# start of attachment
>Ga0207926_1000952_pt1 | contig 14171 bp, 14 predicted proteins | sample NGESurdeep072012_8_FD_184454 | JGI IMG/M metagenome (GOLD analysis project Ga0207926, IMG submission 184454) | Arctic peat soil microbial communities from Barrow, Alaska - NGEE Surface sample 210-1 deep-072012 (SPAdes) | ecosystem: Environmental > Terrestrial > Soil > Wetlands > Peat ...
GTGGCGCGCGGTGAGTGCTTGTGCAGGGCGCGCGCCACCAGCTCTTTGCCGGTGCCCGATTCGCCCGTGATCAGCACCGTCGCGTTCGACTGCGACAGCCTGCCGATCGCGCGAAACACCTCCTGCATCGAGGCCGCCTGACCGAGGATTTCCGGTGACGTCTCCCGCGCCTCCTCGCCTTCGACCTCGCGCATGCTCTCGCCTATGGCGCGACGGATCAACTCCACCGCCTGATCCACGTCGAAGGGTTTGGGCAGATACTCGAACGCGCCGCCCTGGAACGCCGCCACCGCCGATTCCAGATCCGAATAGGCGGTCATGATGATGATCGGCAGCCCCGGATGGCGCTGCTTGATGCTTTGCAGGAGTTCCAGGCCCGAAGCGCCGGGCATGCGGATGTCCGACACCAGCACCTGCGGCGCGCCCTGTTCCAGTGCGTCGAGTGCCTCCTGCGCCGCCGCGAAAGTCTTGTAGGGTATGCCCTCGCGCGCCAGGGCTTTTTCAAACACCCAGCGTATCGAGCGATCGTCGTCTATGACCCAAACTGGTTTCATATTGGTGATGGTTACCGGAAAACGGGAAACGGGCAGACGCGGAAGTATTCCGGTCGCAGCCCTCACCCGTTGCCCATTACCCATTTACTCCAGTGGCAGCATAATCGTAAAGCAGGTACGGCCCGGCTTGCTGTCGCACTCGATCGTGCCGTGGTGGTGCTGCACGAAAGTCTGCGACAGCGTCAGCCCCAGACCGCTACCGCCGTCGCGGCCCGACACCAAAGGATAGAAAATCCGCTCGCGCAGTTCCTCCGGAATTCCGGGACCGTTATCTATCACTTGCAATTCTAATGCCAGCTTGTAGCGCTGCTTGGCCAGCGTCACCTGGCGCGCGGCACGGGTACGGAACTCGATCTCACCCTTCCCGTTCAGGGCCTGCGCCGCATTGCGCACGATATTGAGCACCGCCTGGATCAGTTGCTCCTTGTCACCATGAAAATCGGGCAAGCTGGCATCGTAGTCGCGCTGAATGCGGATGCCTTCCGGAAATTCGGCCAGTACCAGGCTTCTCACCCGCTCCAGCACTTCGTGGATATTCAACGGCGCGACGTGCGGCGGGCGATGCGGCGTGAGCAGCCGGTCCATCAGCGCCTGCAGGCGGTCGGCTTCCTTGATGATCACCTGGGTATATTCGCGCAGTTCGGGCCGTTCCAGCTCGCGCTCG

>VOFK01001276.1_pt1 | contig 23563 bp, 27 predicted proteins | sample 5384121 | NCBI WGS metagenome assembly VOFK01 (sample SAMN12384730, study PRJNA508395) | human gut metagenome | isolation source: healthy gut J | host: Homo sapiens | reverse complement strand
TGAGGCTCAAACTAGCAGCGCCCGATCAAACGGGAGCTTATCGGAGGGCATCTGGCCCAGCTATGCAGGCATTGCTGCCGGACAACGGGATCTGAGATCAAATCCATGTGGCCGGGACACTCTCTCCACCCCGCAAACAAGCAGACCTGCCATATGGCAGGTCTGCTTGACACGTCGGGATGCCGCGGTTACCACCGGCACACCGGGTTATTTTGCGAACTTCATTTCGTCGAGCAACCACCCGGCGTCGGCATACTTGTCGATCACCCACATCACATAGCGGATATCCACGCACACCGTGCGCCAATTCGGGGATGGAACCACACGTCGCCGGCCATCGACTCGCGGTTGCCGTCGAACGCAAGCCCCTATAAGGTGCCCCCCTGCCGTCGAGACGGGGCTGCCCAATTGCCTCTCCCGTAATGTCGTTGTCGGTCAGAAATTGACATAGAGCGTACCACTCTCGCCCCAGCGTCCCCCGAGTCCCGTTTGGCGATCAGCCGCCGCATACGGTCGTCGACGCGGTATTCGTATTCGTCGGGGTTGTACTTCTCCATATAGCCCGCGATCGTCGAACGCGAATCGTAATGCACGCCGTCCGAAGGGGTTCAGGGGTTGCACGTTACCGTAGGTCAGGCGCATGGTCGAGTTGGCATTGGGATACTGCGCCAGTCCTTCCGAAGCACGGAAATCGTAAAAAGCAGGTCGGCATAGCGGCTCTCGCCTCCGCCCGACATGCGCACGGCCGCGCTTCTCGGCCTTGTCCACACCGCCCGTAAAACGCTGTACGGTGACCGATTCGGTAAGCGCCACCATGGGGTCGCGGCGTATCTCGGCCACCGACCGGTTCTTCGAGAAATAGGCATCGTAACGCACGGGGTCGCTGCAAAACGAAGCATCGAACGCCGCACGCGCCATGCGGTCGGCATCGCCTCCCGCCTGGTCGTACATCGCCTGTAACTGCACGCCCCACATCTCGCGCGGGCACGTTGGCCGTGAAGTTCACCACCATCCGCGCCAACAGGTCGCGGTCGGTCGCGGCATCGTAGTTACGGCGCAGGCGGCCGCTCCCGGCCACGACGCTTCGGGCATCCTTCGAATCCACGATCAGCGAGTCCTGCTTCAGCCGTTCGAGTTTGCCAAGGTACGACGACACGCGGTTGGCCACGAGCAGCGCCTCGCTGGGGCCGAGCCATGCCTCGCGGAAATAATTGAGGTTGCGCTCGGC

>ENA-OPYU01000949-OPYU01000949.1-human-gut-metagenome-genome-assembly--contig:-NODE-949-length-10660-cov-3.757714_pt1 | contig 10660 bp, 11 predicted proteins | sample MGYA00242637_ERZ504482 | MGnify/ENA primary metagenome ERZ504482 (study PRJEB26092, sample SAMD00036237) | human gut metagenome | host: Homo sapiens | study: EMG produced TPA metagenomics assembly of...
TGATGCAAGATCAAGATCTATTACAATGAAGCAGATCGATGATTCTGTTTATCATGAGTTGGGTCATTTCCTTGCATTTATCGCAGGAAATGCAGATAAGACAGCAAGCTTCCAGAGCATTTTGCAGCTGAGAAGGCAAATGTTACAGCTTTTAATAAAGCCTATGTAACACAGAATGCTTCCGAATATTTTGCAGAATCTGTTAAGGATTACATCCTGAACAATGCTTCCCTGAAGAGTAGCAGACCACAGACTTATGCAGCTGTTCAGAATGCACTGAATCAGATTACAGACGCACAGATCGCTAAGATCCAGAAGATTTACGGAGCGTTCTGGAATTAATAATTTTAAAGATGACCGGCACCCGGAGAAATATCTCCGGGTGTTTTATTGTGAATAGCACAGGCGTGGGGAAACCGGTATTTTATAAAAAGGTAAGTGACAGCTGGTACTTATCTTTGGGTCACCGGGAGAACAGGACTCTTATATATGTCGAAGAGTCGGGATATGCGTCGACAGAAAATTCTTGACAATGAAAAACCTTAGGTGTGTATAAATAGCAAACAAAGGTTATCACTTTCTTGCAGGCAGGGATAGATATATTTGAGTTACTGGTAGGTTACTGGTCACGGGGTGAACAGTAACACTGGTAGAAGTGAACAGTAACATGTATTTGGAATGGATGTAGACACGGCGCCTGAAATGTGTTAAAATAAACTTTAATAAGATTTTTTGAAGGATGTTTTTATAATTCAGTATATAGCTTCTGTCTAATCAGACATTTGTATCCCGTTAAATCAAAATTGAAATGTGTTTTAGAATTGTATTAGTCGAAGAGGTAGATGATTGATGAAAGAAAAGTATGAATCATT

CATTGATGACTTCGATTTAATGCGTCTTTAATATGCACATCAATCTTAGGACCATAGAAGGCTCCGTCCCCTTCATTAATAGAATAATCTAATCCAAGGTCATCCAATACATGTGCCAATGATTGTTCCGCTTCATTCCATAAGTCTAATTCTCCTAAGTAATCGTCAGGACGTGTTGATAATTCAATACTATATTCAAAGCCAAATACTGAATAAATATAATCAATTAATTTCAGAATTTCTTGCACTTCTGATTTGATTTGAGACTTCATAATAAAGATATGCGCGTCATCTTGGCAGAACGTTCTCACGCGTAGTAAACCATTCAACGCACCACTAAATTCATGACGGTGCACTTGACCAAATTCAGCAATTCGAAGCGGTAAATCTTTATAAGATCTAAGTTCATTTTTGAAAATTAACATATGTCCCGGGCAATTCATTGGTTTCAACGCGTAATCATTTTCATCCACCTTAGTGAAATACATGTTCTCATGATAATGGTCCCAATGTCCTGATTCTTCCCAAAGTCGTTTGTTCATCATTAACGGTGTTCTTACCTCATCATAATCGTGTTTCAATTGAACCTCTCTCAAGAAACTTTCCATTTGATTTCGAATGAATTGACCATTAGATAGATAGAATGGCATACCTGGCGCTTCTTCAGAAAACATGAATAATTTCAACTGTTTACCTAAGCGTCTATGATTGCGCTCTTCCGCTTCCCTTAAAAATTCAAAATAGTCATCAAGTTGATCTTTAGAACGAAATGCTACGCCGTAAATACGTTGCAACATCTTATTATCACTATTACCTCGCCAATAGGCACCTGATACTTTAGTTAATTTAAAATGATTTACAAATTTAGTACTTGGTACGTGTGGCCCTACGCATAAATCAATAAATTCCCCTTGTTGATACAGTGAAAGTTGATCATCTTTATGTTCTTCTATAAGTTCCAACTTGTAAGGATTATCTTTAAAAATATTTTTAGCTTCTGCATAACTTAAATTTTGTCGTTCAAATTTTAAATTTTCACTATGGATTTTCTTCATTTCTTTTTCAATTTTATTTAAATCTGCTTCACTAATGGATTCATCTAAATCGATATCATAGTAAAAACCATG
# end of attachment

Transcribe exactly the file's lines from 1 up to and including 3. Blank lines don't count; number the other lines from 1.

>Ga0207926_1000952_pt1 | contig 14171 bp, 14 predicted proteins | sample NGESurdeep072012_8_FD_184454 | JGI IMG/M metagenome (GOLD analysis project Ga0207926, IMG submission 184454) | Arctic peat soil microbial communities from Barrow, Alaska - NGEE Surface sample 210-1 deep-072012 (SPAdes) | ecosystem: Environmental > Terrestrial > Soil > Wetlands > Peat ...
GTGGCGCGCGGTGAGTGCTTGTGCAGGGCGCGCGCCACCAGCTCTTTGCCGGTGCCCGATTCGCCCGTGATCAGCACCGTCGCGTTCGACTGCGACAGCCTGCCGATCGCGCGAAACACCTCCTGCATCGAGGCCGCCTGACCGAGGATTTCCGGTGACGTCTCCCGCGCCTCCTCGCCTTCGACCTCGCGCATGCTCTCGCCTATGGCGCGACGGATCAACTCCACCGCCTGATCCACGTCGAAGGGTTTGGGCAGATACTCGAACGCGCCGCCCTGGAACGCCGCCACCGCCGATTCCAGATCCGAATAGGCGGTCATGATGATGATCGGCAGCCCCGGATGGCGCTGCTTGATGCTTTGCAGGAGTTCCAGGCCCGAAGCGCCGGGCATGCGGATGTCCGACACCAGCACCTGCGGCGCGCCCTGTTCCAGTGCGTCGAGTGCCTCCTGCGCCGCCGCGAAAGTCTTGTAGGGTATGCCCTCGCGCGCCAGGGCTTTTTCAAACACCCAGCGTATCGAGCGATCGTCGTCTATGACCCAAACTGGTTTCATATTGGTGATGGTTACCGGAAAACGGGAAACGGGCAGACGCGGAAGTATTCCGGTCGCAGCCCTCACCCGTTGCCCATTACCCATTTACTCCAGTGGCAGCATAATCGTAAAGCAGGTACGGCCCGGCTTGCTGTCGCACTCGATCGTGCCGTGGTGGTGCTGCACGAAAGTCTGCGACAGCGTCAGCCCCAGACCGCTACCGCCGTCGCGGCCCGACACCAAAGGATAGAAAATCCGCTCGCGCAGTTCCTCCGGAATTCCGGGACCGTTATCTATCACTTGCAATTCTAATGCCAGCTTGTAGCGCTGCTTGGCCAGCGTCACCTGGCGCGCGGCACGGGTACGGAACTCGATCTCACCCTTCCCGTTCAGGGCCTGCGCCGCATTGCGCACGATATTGAGCACCGCCTGGATCAGTTGCTCCTTGTCACCATGAAAATCGGGCAAGCTGGCATCGTAGTCGCGCTGAATGCGGATGCCTTCCGGAAATTCGGCCAGTACCAGGCTTCTCACCCGCTCCAGCACTTCGTGGATATTCAACGGCGCGACGTGCGGCGGGCGATGCGGCGTGAGCAGCCGGTCCATCAGCGCCTGCAGGCGGTCGGCTTCCTTGATGATCACCTGGGTATATTCGCGCAGTTCGGGCCGTTCCAGCTCGCGCTCG

>VOFK01001276.1_pt1 | contig 23563 bp, 27 predicted proteins | sample 5384121 | NCBI WGS metagenome assembly VOFK01 (sample SAMN12384730, study PRJNA508395) | human gut metagenome | isolation source: healthy gut J | host: Homo sapiens | reverse complement strand